Fentanyl for First Responders | Information related to safety, handling and status of the illicit Fentanyl issue in Canada.
This site provides first responders with accurate and up to date information related to safety, handling and status of the illicit Fentanyl issue in Canada.
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About Fentanyl

Safe Handling

Naloxone

Job Specific

ABOUT THIS SITE

© 2016 RCMP

The status and trends of the illicit drug trade, which includes Fentanyl, Fentanyl analogues and other potent synthetic opioids and analgesics in Canada are ever evolving. The intention of this site is to provide first responders with accurate safety information related to situations where opioids may be involved.

Fentanylsafety.com poster:
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RISKS OF OCCUPATIONAL EXPOSURE TO SYNTHETIC OPIOIDS
(E.G. FENTANYL) FOR FIRST RESPONDERS

Fentanyl, Fentanyl analogues and other potent synthetic opioids and analgesics may be absorbed through the skin, allowing the drug to enter a person’s body without the typical illicit drug ingestion methods such as smoking, snorting, injection, etc. In addition, opioids may be inadvertently inhaled in situations where suspected drug samples are disturbed and particles become airborne. These exposures may place other people, including first responders, at potential risk.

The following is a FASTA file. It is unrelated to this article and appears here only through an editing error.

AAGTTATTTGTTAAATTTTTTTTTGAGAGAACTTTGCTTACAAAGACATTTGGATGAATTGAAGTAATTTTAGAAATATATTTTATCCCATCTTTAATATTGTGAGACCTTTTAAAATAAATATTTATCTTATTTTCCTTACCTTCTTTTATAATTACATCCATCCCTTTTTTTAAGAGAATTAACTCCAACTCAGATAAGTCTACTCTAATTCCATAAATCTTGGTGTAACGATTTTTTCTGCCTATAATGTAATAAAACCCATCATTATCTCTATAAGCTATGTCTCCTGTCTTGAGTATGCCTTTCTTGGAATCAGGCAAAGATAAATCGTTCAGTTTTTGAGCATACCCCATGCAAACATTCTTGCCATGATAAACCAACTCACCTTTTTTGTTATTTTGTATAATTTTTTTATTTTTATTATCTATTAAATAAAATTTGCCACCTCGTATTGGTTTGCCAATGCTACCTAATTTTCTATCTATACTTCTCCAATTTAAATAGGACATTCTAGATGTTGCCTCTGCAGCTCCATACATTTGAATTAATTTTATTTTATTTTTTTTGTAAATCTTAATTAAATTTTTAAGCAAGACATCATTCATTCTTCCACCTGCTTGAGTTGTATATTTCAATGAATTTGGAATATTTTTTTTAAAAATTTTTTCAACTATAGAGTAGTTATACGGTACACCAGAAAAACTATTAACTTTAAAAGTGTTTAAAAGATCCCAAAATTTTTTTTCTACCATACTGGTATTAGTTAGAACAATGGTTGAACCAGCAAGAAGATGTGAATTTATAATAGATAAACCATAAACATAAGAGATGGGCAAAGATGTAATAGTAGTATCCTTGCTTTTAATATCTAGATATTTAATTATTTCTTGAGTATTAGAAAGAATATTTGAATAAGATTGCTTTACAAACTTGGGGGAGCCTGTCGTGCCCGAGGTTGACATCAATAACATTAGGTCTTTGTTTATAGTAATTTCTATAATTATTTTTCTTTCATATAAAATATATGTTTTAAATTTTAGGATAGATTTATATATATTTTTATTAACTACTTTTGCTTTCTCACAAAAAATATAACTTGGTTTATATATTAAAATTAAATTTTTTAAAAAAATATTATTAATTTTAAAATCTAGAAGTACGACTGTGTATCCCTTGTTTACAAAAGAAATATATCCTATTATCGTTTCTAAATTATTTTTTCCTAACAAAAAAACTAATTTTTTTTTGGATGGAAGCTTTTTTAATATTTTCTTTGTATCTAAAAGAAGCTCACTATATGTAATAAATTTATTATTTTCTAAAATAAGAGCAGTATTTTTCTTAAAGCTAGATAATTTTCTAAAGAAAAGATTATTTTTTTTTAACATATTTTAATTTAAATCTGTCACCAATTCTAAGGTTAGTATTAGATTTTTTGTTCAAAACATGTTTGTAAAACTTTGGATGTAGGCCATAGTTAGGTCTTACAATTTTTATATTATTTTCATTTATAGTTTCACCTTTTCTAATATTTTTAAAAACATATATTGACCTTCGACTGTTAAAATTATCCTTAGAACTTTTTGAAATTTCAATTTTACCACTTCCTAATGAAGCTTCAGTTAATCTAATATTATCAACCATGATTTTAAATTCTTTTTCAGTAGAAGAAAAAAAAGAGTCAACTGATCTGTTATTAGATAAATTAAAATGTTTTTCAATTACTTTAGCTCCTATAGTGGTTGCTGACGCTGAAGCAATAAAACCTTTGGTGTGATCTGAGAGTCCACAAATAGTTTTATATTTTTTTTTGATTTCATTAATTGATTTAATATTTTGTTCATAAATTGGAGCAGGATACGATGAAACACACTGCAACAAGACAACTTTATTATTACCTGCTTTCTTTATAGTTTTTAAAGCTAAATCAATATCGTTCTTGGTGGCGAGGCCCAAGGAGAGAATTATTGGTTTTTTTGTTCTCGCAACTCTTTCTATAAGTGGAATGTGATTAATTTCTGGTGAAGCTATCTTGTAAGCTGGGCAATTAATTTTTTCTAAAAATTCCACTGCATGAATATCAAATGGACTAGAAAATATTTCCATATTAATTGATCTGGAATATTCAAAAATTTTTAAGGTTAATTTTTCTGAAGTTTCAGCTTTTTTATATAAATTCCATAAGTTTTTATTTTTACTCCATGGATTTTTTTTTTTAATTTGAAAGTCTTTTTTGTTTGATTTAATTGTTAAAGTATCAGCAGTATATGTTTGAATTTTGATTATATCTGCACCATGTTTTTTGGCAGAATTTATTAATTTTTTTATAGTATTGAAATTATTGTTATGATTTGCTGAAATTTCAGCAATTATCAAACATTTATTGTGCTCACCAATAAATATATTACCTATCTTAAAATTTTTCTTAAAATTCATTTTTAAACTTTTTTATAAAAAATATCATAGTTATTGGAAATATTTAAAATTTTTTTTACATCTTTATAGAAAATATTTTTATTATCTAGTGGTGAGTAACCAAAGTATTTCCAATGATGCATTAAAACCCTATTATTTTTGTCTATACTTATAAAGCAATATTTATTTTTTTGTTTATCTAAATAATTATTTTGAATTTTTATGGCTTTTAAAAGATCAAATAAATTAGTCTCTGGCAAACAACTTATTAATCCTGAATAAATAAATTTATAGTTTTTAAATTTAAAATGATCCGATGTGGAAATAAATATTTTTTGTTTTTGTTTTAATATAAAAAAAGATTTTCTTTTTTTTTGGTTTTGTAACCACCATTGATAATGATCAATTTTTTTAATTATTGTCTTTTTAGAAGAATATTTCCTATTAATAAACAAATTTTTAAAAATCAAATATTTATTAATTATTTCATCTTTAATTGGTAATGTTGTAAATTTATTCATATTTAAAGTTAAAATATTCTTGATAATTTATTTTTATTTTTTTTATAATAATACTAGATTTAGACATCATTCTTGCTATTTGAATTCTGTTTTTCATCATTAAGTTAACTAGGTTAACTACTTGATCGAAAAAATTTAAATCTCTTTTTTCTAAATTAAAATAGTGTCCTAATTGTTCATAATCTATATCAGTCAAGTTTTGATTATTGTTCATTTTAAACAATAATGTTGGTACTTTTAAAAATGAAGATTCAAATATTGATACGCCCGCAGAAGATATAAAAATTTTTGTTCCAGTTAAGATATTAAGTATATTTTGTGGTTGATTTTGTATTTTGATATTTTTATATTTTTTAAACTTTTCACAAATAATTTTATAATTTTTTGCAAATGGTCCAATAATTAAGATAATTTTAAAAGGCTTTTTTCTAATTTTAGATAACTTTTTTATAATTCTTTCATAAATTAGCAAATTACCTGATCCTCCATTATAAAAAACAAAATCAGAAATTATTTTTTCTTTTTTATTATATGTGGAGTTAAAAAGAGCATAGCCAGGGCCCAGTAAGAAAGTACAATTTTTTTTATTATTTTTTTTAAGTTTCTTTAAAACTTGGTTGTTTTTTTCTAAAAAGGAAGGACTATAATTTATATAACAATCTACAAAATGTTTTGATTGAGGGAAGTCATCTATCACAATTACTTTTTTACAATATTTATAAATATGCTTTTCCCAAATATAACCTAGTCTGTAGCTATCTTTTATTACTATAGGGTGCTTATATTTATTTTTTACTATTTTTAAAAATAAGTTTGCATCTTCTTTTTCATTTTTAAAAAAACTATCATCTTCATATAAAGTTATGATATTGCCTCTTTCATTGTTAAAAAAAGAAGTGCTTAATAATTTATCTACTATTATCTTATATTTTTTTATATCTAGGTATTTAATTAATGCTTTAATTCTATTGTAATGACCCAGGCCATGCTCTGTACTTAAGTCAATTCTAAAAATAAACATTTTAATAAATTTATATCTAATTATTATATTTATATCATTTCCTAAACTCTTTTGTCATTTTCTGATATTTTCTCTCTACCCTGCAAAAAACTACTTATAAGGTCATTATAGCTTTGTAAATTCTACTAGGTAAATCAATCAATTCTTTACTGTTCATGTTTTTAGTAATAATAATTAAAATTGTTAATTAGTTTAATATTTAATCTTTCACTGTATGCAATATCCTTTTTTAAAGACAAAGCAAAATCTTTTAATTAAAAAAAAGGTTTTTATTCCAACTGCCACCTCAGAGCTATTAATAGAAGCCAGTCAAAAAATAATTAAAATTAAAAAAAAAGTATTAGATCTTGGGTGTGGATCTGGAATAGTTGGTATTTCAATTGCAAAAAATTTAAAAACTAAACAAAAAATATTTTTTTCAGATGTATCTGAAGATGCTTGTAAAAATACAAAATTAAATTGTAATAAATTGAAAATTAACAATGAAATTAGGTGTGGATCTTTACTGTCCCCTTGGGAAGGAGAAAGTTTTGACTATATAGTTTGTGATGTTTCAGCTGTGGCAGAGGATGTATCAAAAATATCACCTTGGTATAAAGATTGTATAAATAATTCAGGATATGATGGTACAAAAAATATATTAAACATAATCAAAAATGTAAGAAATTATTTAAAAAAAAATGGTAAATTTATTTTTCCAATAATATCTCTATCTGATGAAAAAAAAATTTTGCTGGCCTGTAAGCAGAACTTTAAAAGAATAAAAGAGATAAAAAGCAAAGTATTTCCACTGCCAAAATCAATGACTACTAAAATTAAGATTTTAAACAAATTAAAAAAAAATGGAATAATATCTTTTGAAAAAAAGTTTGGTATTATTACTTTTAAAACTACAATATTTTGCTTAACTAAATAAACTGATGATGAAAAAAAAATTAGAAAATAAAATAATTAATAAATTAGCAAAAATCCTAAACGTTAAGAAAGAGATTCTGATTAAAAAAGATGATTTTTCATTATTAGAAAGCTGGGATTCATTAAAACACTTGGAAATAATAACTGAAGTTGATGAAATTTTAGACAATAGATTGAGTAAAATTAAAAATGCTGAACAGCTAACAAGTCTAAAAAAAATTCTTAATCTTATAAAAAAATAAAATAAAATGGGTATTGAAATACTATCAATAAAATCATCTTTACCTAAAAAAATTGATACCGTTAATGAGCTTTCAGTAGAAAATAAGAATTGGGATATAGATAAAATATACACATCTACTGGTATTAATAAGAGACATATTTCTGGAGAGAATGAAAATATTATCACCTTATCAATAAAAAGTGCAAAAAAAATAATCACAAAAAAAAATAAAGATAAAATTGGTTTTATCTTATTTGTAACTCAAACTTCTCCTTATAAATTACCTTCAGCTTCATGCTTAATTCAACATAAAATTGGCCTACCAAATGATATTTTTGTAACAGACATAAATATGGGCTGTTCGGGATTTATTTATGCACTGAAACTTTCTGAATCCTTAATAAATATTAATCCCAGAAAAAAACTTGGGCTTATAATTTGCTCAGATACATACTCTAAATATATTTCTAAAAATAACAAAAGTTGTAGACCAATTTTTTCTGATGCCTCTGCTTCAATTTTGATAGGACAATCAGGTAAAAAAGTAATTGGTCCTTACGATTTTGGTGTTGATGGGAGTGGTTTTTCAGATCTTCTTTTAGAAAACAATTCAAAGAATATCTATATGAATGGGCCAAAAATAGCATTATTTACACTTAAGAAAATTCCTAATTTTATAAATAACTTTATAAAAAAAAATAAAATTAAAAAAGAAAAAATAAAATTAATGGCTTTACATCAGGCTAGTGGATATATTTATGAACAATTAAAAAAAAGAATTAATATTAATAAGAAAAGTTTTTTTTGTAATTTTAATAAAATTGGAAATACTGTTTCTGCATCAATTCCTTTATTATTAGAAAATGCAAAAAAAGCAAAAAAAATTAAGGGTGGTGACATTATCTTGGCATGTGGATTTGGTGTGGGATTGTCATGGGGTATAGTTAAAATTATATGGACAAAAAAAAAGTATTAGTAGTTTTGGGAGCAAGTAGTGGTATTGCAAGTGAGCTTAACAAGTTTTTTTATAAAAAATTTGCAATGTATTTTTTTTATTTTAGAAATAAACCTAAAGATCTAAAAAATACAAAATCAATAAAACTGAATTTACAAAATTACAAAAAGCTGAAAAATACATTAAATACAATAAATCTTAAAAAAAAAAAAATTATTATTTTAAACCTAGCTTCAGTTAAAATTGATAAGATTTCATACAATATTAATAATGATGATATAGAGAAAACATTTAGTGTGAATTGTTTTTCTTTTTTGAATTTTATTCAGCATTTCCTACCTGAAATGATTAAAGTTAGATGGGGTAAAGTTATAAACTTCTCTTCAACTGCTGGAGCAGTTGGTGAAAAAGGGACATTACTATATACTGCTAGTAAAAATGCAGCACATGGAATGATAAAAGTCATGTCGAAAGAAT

How Much Fentanyl is Dangerous?

The LD50 (lethal dose) for pure Fentanyl, is estimated at 2 milligrams (mgs) for a typical adult [Reference: RCMP and United States Drug Enforcement Administration (DEA]. Since illicit drugs are typically diluted or cut with inert materials, exposure of first responders to pure forms of opioids are less likely. However, inconsistent mixing of illicit drugs may mean that high concentrations may still be encountered, and small amounts can still be dangerous. Any sample suspected of containing opioids requires adequate preparation, protection and care in handling.

Proper care of overdose victims and handling of suspected drug samples requires maintaining an awareness of:

  • the possible presence of opioids;
  • protocols and training in the use of personal protective equipment;
  • the handling of suspected opioid-containing samples and contaminated materials; and
  • the recognition of opioid toxicity and administration of naloxone.

ACKNOWLEDGEMENTS

The site was developed by JIBC with funding from the Ministry of Public Safety and Solicitor General. The creation of this website would not have been possible without tremendous assistance from colleagues in the first responder community, both from Canada and the United States, Health Canada, BC Ministry of Health, BC Coroner’s Office, BC Emergency Health Services and contacts within the medical profession.